As the school year winds down and we watch our children graduate or move on to the next level of learning, it is a fitting time to recognize the people who have guided, nurtured, and supported them. Make a tax-deductible gift to the Annual Fund in honor of teacher or mentor who has inspired and challenged your child. The teacher you nominate with a gift of $30 or more will be recognized in the 2014 Year in Review and receive a token of our — and your! — appreciation. Simply fill out this form and mail to the address indicated.

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Teachers' Corner
Is the Summer Working for You and Your Students?

Jeff Danielian, NAGC Teacher Resource Specialist and editor, Teaching for High Potential

The school year is flying by, and with the summer break around the corner, days feel more like minutes. I have often commented about the common misperception that educators and students have the summer off, but in reality, there is summer work to be done, whether assigned or voluntary. Here are a few suggestions for both the student and the educator seeking learning opportunities during this extended time away from the classroom.

For the Student: The Summer Assignment

Over the years the faculty in our program have assigned a range of "summer work" assignments, and given that many high-ability students already have a jam-packed summer, my colleagues and I decided to incorporate activities the students already may be planning. In this way, students can recognize learning that occurs outside of the classroom, a skill that is all too often lost during the routine of daily assignments.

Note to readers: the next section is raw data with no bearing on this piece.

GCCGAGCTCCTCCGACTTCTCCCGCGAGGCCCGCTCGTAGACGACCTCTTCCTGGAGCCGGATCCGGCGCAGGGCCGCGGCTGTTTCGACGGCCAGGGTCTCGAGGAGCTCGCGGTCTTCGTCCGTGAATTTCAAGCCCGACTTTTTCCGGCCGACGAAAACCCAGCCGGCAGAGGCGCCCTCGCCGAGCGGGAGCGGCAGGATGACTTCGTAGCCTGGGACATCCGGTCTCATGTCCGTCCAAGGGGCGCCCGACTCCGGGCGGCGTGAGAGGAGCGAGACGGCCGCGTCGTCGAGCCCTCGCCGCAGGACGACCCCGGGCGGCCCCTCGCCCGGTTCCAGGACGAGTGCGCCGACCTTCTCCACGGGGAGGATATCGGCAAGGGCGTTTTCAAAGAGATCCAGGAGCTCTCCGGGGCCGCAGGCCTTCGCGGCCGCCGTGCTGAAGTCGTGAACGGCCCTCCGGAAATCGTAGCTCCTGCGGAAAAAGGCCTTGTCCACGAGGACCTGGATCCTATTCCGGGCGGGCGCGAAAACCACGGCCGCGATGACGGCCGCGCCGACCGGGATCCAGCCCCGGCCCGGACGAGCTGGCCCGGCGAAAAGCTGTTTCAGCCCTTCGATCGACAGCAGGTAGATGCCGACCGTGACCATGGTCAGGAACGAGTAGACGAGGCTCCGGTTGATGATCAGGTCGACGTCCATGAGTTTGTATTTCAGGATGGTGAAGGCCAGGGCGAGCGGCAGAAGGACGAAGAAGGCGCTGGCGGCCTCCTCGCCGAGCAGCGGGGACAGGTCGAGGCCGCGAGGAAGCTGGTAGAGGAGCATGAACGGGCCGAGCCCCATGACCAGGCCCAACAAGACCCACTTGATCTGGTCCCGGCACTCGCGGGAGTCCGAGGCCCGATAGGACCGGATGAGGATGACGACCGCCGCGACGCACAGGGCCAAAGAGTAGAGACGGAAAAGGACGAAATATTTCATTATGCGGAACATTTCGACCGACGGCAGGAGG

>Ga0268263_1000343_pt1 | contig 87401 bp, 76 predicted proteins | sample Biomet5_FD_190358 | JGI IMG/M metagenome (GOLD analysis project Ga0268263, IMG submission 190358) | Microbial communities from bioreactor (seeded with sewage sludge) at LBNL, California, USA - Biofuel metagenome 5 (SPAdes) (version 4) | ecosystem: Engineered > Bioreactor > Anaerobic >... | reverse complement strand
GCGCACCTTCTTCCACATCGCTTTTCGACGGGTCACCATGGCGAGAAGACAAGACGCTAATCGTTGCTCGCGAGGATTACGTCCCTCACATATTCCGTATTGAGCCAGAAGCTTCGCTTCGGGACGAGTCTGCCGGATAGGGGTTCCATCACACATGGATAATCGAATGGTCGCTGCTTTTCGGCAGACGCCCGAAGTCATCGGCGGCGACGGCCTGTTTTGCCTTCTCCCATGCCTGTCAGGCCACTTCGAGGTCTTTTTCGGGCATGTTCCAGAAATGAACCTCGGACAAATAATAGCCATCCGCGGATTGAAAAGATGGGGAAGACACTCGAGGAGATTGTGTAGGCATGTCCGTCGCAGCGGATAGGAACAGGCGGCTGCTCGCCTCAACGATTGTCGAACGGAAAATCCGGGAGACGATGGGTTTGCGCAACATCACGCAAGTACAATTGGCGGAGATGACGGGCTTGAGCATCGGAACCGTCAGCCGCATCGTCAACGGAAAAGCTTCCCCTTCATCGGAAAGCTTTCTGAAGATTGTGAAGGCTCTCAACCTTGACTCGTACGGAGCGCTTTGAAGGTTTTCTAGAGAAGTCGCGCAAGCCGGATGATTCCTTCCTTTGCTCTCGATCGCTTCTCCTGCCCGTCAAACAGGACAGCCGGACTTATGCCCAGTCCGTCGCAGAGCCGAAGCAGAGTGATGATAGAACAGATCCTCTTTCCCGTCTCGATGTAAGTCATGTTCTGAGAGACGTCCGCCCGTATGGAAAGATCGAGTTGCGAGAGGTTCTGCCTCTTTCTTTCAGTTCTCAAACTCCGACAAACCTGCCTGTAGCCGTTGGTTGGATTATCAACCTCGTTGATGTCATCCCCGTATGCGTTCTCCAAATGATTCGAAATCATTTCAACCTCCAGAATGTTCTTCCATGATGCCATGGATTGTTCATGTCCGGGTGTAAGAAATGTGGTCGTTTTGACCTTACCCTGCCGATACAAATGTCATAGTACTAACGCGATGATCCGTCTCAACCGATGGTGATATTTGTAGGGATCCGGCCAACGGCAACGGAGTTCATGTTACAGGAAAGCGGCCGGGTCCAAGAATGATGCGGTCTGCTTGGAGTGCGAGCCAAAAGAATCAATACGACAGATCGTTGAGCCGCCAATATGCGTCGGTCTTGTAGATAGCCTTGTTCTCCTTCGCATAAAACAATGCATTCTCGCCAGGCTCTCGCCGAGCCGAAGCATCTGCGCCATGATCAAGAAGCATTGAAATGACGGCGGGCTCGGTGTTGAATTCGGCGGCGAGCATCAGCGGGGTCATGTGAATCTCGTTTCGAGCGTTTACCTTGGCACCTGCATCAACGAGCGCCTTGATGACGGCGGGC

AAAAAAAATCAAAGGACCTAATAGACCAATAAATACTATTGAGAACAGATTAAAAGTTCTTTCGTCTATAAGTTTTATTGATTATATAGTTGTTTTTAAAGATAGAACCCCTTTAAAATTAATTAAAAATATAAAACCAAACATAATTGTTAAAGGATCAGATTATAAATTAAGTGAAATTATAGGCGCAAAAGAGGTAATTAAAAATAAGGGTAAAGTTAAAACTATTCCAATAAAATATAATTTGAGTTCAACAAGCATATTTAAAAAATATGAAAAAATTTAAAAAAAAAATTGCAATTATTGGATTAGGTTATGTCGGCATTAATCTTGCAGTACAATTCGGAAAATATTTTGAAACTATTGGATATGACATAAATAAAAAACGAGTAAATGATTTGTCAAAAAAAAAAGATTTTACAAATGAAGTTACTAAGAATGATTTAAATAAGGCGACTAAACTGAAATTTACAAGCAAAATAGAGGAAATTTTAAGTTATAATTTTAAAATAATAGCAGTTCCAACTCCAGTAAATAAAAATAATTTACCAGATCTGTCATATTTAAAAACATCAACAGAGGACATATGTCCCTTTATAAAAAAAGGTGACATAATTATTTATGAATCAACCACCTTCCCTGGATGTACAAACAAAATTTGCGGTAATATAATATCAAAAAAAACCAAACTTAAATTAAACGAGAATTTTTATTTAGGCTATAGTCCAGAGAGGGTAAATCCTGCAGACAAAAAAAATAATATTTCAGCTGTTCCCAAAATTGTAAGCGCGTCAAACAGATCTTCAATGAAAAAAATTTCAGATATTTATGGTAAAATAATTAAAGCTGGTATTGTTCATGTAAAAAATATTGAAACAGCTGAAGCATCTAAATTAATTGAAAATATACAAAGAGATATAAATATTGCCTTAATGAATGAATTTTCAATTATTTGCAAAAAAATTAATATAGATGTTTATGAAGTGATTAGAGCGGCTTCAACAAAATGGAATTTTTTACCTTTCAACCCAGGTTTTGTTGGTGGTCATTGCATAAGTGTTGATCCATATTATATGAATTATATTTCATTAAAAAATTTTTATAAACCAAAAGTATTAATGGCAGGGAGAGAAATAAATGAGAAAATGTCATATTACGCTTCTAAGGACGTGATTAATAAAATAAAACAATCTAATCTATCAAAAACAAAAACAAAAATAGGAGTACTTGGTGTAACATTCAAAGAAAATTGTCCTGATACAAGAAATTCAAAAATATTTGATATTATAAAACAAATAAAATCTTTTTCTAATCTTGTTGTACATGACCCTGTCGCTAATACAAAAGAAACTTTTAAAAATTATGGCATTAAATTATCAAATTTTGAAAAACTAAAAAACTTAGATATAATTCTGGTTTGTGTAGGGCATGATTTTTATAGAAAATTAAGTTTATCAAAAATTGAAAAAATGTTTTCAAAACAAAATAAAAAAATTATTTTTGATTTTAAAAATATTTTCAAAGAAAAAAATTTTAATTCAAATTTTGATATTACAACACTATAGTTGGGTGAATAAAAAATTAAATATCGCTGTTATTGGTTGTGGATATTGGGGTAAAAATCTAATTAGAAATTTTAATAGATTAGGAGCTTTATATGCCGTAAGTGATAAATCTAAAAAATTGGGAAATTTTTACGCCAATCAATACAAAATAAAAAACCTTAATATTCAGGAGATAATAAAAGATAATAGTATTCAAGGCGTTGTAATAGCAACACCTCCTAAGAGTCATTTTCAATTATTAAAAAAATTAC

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Community News
CEC Honors Susan Johnsen

NAGC
Congratulations to Susan Johnsen who recently received the 2014 Council for Exceptional Children (CEC) Outstanding Leadership Award. This award honors a CEC member who has made significant contributions to the Council's programs and activities at the local, state/provincial and national/international level over an extended period of time. This is the first time the CEC Award was presented to a person in the field of gifted education. In addition to her active involvement with CEC, Johnsen has served on numerous NAGC committees and task forces and was honored with the NAGC President's Award in 2011.
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Brain Housand Honored by East Carolina University

NAGC board member Brian Housand was honored with the 2014 Max Ray Joyner Award for Outstanding Teaching in Distance Education. Presented by East Carolina University, the award recognizes an outstanding faculty member who has shown commitment and enthusiasm in teaching and mentoring off-campus students and who has demonstrated excellence in delivering distance education classes. Congratulations, Brian!

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  FEATURED COMPANIES
Looking for adventure this summer?

The Acadia Institute of Oceanography in Seal Harbor, Maine introduces young people to the exciting world of marine science through a unique hands-on curriculum that combines biological, physical and chemical oceanography with field, classroom, offshore, and laboratory work. MORE
Center for Talent Development Summer Program

Challenging and engaging courses inspire students PreK-grade 12 to delve deep into a subject of intrigue and connect with peers. Residential or commuter, Northwestern University.
MORE


 From the Headlines


Disclaimer: The information contained herein, other than organizational news, is not intended to reflect the position or opinion of NAGC nor does NAGC endorse any vendor or product mentioned. These headlines are provided solely for informational purposes. While NAGC makes every effort to be sensitive to our readers, please note that articles might not reflect NAGC’s positions on giftedness or related topics. We encourage our readers to contact those media outlets directly in the spirit of educating and informing journalists.


Is Differentiated Instruction a Hollow Promise?